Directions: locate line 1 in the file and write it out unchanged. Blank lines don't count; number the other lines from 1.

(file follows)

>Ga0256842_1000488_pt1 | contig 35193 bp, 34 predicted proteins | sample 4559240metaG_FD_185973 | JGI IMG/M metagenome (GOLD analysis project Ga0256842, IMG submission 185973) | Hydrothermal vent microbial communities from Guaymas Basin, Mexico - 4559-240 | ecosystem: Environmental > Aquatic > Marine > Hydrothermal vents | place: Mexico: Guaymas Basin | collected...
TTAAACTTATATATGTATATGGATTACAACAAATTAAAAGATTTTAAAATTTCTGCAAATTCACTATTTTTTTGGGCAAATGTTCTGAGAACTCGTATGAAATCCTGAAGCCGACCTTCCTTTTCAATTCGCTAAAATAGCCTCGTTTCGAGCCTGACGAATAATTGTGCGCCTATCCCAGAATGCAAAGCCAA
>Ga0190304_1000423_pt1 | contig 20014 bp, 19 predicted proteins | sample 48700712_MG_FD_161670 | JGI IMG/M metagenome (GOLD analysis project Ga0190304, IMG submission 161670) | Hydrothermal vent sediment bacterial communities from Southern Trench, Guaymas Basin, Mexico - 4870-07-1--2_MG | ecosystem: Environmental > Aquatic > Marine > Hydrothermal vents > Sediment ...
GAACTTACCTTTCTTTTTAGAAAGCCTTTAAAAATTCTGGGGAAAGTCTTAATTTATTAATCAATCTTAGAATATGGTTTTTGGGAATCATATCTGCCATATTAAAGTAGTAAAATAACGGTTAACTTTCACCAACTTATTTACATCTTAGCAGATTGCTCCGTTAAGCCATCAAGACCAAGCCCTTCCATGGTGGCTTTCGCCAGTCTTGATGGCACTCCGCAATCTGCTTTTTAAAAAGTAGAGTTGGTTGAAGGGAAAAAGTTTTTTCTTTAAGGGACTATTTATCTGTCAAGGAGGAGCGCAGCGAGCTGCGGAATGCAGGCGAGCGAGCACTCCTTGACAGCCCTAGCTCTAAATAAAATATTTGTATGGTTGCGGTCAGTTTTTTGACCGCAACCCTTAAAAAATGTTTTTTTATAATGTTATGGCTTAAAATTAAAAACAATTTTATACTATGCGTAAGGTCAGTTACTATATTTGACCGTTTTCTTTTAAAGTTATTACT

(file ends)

>Ga0256842_1000488_pt1 | contig 35193 bp, 34 predicted proteins | sample 4559240metaG_FD_185973 | JGI IMG/M metagenome (GOLD analysis project Ga0256842, IMG submission 185973) | Hydrothermal vent microbial communities from Guaymas Basin, Mexico - 4559-240 | ecosystem: Environmental > Aquatic > Marine > Hydrothermal vents | place: Mexico: Guaymas Basin | collected...